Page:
Even the Mediterranean gets a little precipitation now and again, and our voyage to Sevilla today was accompanied by a bit of a shower. After a spin through the labyrinthine streets of Malaga, we finally made it to the motorway and were once again on the road and headed for adventure.
The view down the pedestrian avenue where our hotel in Malaga was located
We stopped for lunch at what appeared to be the Spanish version of a roadside truckstop with a hotel and very interesting restaurant that did have what could possibly be the best french fries in the world (our educated guess says they’re fried in olive oil – talk about tasty!). After a hearty meal of tortillas (not the kind you get in US grocery stores), salads, chicken, and of course the fries, we dodged raindrops and made it to Sevilla just as the clouds were clearing.
One of the patios in our hotel in Sevilla
After checking into our hotel (which is the perfect place for a group of horticulture students to stay since all the rooms are named for various flora) we walked through more narrow, cobbled streets to our next destination: the Catedral de Sevilla. There are many benefits to traveling, not the least of which are the constant discoveries one makes. For instance, today we discovered that guide books aren’t always correct and the Cathedral was closed to ‘cultural visitors’ by the time we arrived, even though the guide book stated a later closing time. This was a bit of a disappointment as the Cathedral here is the third largest in the world after St. Paul’s in London and the cathedral in St. Petersburg, and is the largest Gothic cathedral anywhere, so a visit to Sevilla isn’t complete without a tour of the cathedral. We were able to steal glimpses of it through closed gates and traversed the exterior, marveling at the carved stone and sheer size of the place. We also discovered that there was a small public garden nearby and walked to it, passing by the former home of Washington Irving, an American diplomat, writer, and historian who was ambassador to Spain in the early 1800′s. A peek through the gate revealed a colorful and beautifully kept patio courtyard filled with flowers that stopped all of us in our tracks.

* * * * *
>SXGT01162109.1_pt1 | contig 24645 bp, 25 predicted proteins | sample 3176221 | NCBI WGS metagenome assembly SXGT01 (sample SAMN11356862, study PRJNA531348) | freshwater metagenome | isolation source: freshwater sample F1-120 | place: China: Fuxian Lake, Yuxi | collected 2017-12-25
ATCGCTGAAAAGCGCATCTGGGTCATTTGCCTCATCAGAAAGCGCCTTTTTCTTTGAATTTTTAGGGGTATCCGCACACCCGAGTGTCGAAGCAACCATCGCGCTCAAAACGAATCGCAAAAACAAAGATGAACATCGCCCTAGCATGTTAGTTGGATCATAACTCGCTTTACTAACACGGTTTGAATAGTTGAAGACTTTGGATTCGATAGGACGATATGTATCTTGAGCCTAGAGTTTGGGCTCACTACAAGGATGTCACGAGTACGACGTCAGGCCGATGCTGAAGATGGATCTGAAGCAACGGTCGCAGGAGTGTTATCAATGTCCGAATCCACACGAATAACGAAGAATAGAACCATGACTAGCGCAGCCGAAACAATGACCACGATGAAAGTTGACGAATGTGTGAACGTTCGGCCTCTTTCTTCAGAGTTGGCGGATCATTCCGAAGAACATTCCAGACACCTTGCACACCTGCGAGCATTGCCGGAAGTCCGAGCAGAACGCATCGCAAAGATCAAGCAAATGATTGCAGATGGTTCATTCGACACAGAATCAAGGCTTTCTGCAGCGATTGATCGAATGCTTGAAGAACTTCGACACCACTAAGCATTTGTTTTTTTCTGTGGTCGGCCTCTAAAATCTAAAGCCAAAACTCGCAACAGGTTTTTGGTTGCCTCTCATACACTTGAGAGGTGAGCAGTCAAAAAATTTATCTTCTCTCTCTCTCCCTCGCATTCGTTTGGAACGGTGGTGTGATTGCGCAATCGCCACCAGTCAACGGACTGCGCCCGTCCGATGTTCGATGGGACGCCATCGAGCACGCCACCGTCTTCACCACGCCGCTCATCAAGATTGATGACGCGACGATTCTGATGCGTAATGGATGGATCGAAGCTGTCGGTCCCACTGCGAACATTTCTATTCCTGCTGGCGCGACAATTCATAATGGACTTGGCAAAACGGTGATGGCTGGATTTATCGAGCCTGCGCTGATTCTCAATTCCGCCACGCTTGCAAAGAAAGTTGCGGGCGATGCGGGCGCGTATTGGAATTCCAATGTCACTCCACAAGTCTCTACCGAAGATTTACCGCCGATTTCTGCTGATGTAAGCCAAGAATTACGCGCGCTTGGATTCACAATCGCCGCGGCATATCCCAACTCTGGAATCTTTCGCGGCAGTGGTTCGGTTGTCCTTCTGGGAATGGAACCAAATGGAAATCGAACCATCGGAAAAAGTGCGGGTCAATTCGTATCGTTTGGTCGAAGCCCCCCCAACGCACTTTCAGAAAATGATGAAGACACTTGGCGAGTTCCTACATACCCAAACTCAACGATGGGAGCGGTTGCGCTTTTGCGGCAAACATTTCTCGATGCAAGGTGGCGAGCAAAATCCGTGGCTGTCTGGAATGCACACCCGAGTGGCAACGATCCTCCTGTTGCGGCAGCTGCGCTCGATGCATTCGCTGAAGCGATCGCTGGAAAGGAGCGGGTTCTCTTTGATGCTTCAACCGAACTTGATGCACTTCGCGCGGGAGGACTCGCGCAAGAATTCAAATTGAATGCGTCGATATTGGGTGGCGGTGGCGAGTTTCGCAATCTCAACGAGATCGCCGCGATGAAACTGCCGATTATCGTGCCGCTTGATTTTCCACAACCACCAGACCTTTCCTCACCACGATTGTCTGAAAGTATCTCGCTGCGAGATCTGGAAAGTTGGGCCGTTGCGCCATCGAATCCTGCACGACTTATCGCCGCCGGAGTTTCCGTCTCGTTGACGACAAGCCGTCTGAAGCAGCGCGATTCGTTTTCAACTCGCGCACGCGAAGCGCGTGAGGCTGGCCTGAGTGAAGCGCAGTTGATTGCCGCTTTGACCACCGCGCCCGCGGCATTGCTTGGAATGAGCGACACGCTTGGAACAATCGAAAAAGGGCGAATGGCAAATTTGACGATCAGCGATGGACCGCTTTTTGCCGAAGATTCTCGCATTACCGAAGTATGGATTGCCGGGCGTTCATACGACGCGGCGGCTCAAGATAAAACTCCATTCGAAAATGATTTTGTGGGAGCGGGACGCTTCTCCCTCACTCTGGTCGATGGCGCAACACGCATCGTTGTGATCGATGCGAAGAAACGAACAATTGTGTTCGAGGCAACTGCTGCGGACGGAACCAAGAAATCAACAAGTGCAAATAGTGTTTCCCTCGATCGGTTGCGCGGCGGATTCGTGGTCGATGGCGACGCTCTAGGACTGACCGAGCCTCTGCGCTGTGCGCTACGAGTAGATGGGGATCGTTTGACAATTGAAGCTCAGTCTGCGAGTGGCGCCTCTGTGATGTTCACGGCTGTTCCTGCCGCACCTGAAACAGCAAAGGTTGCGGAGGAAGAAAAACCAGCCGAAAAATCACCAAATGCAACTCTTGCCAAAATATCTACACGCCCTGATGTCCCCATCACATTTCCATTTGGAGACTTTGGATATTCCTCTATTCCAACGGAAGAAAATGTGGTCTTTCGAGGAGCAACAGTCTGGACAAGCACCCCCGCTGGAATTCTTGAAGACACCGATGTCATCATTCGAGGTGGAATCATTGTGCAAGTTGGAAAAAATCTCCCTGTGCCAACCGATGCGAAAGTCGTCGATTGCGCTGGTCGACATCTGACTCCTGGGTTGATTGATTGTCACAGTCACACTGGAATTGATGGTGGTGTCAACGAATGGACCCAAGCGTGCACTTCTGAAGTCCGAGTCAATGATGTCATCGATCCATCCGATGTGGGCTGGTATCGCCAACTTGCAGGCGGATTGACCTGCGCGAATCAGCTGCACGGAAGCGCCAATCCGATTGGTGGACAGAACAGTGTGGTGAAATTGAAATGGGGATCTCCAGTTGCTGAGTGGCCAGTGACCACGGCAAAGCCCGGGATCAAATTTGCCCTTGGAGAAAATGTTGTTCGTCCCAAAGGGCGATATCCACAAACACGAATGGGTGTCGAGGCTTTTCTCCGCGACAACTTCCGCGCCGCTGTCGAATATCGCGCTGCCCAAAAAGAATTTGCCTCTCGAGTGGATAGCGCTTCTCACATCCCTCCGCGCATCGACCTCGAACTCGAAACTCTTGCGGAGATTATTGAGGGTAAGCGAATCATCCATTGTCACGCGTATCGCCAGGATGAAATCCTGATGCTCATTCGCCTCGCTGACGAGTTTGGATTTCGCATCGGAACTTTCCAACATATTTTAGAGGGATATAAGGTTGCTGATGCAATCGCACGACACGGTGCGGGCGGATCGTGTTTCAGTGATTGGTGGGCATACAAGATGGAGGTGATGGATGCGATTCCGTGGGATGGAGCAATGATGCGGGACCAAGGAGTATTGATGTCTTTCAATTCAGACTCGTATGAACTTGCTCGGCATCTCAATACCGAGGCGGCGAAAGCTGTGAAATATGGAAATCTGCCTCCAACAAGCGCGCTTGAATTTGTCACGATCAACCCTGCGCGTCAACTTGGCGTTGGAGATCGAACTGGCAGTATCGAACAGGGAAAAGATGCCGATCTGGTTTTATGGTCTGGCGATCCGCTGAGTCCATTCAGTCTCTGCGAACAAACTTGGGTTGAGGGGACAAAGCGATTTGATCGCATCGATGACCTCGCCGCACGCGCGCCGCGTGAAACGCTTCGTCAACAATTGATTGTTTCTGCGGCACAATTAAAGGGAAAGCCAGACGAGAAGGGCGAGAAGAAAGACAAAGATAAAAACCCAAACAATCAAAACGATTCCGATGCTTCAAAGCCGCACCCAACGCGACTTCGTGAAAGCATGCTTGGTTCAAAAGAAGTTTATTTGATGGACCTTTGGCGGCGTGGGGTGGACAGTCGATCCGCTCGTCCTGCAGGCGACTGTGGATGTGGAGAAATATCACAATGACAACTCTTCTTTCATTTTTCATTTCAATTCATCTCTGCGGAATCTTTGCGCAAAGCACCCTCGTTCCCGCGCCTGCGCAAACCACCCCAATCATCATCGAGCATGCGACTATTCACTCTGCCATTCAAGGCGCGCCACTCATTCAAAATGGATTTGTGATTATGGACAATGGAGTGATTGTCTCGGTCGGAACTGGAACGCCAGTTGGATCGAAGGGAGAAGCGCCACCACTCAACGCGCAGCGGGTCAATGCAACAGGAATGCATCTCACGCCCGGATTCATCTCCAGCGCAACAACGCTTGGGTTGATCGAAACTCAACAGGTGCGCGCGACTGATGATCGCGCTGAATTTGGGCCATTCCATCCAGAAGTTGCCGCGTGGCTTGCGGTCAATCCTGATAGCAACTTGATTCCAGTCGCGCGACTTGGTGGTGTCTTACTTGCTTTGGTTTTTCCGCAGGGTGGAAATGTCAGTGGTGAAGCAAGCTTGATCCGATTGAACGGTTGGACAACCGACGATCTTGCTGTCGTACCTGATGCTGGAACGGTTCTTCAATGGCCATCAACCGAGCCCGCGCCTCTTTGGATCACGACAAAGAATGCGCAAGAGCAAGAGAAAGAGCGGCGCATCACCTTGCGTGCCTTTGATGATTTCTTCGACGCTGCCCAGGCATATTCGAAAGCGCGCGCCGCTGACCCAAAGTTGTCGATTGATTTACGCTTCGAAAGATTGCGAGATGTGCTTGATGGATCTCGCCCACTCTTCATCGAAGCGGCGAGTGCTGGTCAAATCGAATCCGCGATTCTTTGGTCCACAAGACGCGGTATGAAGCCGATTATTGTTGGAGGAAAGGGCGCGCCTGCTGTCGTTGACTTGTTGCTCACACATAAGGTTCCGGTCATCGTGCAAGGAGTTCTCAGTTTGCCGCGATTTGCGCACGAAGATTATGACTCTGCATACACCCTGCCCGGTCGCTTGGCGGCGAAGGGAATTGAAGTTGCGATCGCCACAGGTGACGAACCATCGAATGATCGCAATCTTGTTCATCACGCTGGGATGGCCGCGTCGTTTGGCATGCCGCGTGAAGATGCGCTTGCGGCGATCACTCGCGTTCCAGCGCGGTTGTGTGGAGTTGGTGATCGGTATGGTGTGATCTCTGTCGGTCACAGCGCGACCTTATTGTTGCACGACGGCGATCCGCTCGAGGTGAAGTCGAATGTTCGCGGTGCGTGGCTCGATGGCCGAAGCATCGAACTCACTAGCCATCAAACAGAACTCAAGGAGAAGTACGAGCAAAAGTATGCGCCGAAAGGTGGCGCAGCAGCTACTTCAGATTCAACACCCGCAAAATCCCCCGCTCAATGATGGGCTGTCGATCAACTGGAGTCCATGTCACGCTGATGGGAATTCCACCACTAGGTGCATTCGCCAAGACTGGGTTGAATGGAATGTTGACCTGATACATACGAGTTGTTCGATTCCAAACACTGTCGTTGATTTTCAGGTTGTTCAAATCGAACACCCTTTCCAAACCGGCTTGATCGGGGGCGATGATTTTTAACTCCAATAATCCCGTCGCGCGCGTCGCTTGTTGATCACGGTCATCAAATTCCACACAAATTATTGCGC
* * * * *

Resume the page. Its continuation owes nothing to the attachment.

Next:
The patio of Washington Irving's home in Sevilla
A peek at La Catedral de Sevilla through a Moorish keyhole gate
As public green spaces go, Spain is definitely a fan and there are parks and gardens in every city we’ve seen. The Jardines de Murillo was a pleasant park with shady groves and painted tile benches situated around bubbling fountains. This park also contained several ginormous Ficus elastica – of which the buttress roots gave the cathedral buttresses a run for their money!
Gavin provides scale for this Ficus elastica at Jardines de Murillo
Plants here followed the expected Mediterranean palette: Ficus, Lantana, Bougainvillea, Palms, Oleander, Plumbago. The decomposed granite paths were a bit slushy after the rain, but the park appeared well-tended (though not to Longwood standards, if I do say so myself) and was also well-used with many people strolling the paths and sitting on benches enjoying the emerging sun.
After a stroll through the park, we decided to search for the location of our evening festivities – Flamenco! Emma made reservations for us at one of the many Flamenco theatres, called The House of Memories located in the historic Barrio Santa Cruz area not far from the Cathedral. Having collected our tickets we went around the corner to a small square and enjoyed our first real Spanish Tapas! Dishes such as Pollo al curry con guarnicion de arroz, Emanaditos de pollo, and Pincho de pollo con queso y bacon gave us a taste of the area’s authentic cuisine, eaten in the twilight with views of a church built in 1741!
Flamenco artists after their amazing performance
The Flamenco performance was one of the most anticipated cultural events of our visit. It was held in a patio courtyard, enclosed on four sides. Where it was once open to the sky, a canvas covering now provides shelter and diffuses the evening light. The audience surrounded the stage – a square wood platform set in the center of the terracotta tile courtyard – on three sides, with the fourth being the stage backdrop – a curtain of ivy cascading down the wall and trailing over the balconies on the upper floors. The balconies were decorated with windowboxes and pots of geraniums decorated the patio. Behind the performers’ chairs, tall pots of yellow and orange lilies, gerberas, and carnations added their scent and color while some blossoms of each floated in a basin of water on the opposite side of the stage.
To describe the dancing, Shannon said it best: it was like fireworks!
It’s hard to believe our time in Spain is almost over but we have seen some incredible sights! Today we drive to Madrid and will fly home to PA tomorrow. All of us have had an incredible time, and a few of us are already planning our return visits to see more!